Wednesday, March 15, 2023

What Is the Fed's Next Move?

Popular Economics Weekly


The retail Consumer Price Index rose from essentially zero in May 2020 to 8.9 percent YoY in June 2022. It has dropped to 6 percent in February, per the US Census Bureau’s latest inflation report.

This is what panicked Federal Reserve officials to begin the draconion interest rate increases that have caused at least two bank failures, and maybe more, of mid-size banks whose oversight was weakened with a modification of the Dodd-Frank legislation in 2018.

The largest failure to date is the Silicon Valley Bank, whose depositors withdrew a record $42 billion in a matter of days. Taxpayers might now be picking up the tab because of the promise by the US Treasury and FDIC to make all depositers whole (but not stock and bond holders).

The rising costs of renting and homeownership accounted for more than 70 percent of the increase in consumer prices last month due to the well-documented housing shortage.

The cost of recreation, plane tickets, auto insurance and furniture also rose sharply because the service sector is booming. Leisure/Hospitality, Education & Health had the fastest job growth in last Friday’s February unemployment report.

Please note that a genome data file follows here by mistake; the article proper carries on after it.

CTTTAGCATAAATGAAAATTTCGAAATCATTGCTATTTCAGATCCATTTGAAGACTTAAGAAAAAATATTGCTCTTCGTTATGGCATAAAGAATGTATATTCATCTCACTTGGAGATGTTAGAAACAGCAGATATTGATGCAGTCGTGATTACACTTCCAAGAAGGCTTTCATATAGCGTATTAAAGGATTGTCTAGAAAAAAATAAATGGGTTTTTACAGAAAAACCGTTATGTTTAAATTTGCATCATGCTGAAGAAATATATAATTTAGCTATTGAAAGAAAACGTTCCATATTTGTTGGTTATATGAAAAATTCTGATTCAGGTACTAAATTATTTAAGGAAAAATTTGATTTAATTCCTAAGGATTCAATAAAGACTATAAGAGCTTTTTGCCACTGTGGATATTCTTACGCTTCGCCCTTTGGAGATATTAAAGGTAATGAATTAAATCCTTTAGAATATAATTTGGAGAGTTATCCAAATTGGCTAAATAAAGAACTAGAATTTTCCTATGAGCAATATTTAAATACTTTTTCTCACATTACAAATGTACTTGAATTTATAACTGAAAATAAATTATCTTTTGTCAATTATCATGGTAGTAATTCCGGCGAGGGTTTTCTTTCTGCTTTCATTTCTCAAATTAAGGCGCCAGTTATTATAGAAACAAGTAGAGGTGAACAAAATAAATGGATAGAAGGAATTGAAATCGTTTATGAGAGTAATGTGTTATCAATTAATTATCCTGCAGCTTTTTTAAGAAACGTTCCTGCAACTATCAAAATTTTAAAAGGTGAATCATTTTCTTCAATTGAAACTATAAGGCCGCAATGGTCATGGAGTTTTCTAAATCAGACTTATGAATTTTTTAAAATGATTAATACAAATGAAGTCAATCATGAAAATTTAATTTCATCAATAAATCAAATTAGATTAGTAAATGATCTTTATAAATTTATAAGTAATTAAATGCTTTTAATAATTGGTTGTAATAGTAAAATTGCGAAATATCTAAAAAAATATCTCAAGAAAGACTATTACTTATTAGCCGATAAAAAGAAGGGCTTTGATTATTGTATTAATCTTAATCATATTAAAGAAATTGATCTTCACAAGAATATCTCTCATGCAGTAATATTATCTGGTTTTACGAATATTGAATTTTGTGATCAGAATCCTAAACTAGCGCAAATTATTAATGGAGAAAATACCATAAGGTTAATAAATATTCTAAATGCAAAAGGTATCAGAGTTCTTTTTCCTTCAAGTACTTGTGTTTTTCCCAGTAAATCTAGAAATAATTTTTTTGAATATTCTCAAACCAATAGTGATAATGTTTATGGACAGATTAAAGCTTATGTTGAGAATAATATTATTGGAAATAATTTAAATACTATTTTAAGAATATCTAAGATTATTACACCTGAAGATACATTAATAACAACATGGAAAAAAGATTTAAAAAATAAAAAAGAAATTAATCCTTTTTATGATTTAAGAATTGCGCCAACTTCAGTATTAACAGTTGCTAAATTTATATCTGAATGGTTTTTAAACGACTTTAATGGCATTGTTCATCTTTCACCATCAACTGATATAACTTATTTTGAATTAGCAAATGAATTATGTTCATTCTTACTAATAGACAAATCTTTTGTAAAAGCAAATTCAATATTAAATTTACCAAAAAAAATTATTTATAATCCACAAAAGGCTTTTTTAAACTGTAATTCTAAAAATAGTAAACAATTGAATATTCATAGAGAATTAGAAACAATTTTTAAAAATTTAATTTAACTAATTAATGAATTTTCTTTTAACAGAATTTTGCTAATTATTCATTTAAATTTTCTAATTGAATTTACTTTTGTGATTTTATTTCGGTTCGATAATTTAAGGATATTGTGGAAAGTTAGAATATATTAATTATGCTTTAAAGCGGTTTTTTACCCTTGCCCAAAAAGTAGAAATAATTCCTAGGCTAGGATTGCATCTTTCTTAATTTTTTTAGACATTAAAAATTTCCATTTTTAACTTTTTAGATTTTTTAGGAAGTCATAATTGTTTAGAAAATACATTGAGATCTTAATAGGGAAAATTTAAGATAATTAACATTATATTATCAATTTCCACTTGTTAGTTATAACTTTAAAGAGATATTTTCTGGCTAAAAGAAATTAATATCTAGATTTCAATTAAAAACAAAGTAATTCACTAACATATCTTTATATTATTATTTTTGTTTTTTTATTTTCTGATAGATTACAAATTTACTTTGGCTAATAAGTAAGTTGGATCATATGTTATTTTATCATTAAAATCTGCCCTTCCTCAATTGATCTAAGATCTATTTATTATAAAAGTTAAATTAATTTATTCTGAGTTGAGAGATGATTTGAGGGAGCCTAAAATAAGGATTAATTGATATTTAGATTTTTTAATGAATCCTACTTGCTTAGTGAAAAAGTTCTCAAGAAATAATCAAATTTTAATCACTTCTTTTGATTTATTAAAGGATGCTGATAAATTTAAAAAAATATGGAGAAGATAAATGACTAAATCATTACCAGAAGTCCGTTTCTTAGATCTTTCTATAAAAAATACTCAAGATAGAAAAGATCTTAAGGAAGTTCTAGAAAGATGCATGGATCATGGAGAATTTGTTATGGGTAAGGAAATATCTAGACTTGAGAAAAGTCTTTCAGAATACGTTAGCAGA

Some good news was that the cost of energy, including gas and natural gas, declined in February. And grocery prices rose 0.3 percent to mark the smallest increase in 21 months. They are still up 10.2 percent in the past year, however.

The wholesale cost of goods also fell last month in the Bureau of Labor Statistic’s Producer Price Index as well, led by the third straight decline in food prices. Notably, wholesale egg prices sank 41 percent. The cost of eggs had soared since the fall, doubling in price in some parts of the country.

The PPI report captures what companies pay for supplies such as fuel, metals, packaging and so forth. These costs are often passed on to customers at the retail level and give an idea of whether inflation is rising or falling.

Crunching the numbers, it has taken nine months for CPI inflation to drop to 6 percent from its peak last June. It should take approximately six months to return to the Fed’s 2 percent inflation target, if it continues to decline at the same rate that it rose, which is sometime in the fall.

But supply chains are taking longer to recover because of China’s COVID missteps and the Ukraine war that has no end in sight.

So what is the Fed to do? It would be a good time to pause and see if inflation continues to decline, as well as to ascertain whether higher interest rates do more damage to the banking industry that may have invested too heavily in certain assets.

Harlan Green © 2023

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